Pruning pears – Tips for my orchard

Period and features of pear pruning

The pear tree is one of the best known fruit trees on our peninsula and, like all of them, it requires special pruning to improve the quality and quantity of the fruit produced. To make a good size, however, it is good to know its main characteristics. The pear tree tends to grow vertically and its fruit production is concentrated mainly on young branches, that is, those two to three years old. Therefore, pruning tends to protect these young branches as fertile and eliminate older ones as sterile and unproductive. Another feature to take into account when cut , however, it is its exuberant and disordered growth which, in addition to ruining its aesthetics, allows little light and air to penetrate inside the foliage.

Training or breeding pruning

During the first two years of the plant’s life, it is necessary to carry out training pruning, also called breeding pruning. If the plant is healthy and rigorous, it is enough to thin out the foliage slightly to allow the necessary air and light to penetrate inside; dry and damaged branches must be completely removed. Breeding pruning gives a precise shape to the crown of the tree. Among the main and most practiced we remember the fusiform form, where the plant has a main trunk from which five or six side branches branch out and give the tree a harmonious and composed tendency; the palmette shape gives the tree a wall structure with a very wide and flattened crown; finally the double axis shape which is similar to the palmette.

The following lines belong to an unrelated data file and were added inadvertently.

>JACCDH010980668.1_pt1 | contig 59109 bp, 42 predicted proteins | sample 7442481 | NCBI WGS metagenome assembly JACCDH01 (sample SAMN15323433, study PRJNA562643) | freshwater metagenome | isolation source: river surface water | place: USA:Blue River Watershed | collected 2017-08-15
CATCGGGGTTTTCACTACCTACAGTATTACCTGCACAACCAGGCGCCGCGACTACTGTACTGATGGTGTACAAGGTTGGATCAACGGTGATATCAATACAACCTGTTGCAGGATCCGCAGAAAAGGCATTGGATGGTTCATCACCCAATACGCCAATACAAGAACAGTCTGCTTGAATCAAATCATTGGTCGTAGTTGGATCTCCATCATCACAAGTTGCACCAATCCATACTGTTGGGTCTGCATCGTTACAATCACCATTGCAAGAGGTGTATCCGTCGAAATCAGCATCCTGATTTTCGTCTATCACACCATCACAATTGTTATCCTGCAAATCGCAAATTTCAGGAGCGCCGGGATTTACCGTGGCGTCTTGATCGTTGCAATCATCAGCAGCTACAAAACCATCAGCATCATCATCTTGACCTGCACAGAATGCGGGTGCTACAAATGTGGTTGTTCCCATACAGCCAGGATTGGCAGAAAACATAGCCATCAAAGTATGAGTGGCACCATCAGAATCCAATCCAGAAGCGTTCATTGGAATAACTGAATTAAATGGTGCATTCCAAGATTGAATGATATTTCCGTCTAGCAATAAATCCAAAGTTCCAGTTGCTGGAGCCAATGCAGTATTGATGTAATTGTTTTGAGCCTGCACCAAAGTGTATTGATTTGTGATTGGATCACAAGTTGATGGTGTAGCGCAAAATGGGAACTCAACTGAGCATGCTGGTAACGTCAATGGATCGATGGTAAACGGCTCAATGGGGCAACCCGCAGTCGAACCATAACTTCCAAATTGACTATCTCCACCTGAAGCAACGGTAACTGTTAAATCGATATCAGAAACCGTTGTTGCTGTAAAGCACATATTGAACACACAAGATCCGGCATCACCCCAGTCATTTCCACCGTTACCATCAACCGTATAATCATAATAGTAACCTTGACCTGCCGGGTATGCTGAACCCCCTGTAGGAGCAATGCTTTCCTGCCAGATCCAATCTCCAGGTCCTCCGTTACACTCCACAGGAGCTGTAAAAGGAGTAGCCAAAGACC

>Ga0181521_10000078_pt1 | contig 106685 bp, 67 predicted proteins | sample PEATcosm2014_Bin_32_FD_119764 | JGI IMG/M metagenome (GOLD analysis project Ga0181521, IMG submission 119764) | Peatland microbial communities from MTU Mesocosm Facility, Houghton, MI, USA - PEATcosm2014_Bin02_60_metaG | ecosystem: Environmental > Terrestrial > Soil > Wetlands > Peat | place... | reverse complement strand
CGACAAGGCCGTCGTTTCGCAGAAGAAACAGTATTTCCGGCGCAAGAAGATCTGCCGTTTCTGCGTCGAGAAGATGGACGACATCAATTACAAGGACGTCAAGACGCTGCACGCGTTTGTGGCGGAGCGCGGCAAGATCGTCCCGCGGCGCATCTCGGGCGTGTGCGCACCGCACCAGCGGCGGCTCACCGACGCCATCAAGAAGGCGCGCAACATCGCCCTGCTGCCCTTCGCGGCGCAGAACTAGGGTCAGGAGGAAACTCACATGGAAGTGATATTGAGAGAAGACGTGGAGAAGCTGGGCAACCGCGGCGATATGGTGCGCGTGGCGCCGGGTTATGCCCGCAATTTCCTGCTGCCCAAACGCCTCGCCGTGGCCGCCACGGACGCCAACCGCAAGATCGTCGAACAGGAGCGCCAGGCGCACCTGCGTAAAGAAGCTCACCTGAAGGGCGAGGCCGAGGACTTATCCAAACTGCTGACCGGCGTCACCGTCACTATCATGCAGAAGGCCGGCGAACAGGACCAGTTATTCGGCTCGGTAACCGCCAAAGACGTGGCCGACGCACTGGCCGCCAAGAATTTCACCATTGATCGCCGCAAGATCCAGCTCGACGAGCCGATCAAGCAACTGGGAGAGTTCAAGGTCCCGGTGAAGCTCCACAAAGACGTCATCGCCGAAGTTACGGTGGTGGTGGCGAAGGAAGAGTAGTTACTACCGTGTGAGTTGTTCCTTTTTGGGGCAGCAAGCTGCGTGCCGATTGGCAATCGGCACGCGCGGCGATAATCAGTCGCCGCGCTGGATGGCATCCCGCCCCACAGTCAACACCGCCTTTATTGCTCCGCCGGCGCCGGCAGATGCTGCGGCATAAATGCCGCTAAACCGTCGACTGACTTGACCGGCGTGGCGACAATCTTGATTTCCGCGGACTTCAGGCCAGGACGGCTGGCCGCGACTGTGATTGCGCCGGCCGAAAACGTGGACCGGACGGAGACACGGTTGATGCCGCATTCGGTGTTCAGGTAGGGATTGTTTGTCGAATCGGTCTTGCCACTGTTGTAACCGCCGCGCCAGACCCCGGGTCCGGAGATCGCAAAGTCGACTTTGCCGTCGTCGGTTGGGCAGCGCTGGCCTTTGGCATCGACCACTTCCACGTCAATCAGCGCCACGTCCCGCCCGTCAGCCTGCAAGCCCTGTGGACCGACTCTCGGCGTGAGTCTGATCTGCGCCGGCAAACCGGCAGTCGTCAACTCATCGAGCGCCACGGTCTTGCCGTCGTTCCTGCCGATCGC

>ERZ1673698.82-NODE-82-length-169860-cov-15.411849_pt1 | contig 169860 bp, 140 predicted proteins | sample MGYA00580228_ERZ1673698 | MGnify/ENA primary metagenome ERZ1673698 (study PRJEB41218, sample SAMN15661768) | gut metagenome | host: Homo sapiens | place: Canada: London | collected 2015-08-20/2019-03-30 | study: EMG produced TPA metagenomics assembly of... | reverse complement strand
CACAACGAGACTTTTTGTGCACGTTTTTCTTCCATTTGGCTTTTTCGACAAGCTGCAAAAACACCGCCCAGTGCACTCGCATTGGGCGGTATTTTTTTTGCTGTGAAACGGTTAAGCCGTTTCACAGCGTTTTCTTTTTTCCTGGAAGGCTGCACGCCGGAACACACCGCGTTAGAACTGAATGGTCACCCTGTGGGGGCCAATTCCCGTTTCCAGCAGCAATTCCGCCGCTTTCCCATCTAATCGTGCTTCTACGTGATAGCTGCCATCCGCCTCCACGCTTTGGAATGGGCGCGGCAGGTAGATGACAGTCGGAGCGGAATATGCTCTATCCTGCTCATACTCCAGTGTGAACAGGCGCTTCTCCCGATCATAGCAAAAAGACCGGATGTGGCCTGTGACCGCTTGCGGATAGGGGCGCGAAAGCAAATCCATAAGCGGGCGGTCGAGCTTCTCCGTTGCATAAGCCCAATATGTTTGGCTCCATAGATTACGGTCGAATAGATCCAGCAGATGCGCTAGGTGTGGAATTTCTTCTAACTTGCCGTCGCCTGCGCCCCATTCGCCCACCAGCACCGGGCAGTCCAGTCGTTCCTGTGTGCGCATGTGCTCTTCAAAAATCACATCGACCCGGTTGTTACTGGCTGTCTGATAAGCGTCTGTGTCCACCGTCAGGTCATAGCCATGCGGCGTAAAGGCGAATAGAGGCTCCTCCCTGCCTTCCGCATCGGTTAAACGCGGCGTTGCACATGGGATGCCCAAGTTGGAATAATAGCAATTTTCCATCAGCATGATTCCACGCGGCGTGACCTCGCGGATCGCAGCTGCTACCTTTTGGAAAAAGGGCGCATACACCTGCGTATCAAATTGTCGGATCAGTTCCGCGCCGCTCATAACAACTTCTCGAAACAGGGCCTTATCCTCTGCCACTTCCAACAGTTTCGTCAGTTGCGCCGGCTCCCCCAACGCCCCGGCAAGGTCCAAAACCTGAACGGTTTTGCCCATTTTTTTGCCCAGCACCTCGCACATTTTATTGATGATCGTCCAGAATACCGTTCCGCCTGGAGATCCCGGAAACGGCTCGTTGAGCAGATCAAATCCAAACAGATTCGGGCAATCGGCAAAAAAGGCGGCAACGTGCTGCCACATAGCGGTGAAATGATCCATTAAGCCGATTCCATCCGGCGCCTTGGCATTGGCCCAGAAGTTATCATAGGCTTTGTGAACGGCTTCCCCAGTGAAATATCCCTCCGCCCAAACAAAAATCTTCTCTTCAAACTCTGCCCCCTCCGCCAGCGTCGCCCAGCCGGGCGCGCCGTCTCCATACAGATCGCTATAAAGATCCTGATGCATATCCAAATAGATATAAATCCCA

How and when to perform production pruning.

Production pruning of pears should be carried out mainly to renew the branches of the fruit. The most suitable period is that of the vegetative restart, that is to say when the shoots of wood have not yet opened. Production pruning is done from the second year of age. New branches growing above old ones should be removed as they are unproductive, while those growing near the main trunk should be left because, receiving sap from the stem, they will later become productive. With this pruning phase, we tend to improve the size of the fruits produced in the following years. Even in the production pruning phase, there is a tendency to retain the shape given to the tree during training or rearing pruning.

Pear pruning: other precautions

If the pear tree has reached a good degree of vigor and adequate pruning has been carried out over the years, there is no need for major renovations. Indeed, these do not require strong cuts, on the contrary, a powerful branch can cause the plant to produce a large amount of vegetation. In plants with low vigor, on the other hand, more pruning is necessary to allow greater production of fruitful branches. Indeed, in these cases, 30 to 40% of the flower buds are removed. As with all fruit trees, preventive treatments are also necessary for the pear tree to avoid the development of diseases during the winter period and after flowering. In addition, it is important to preserve the fertility of the soil to allow good fruiting.

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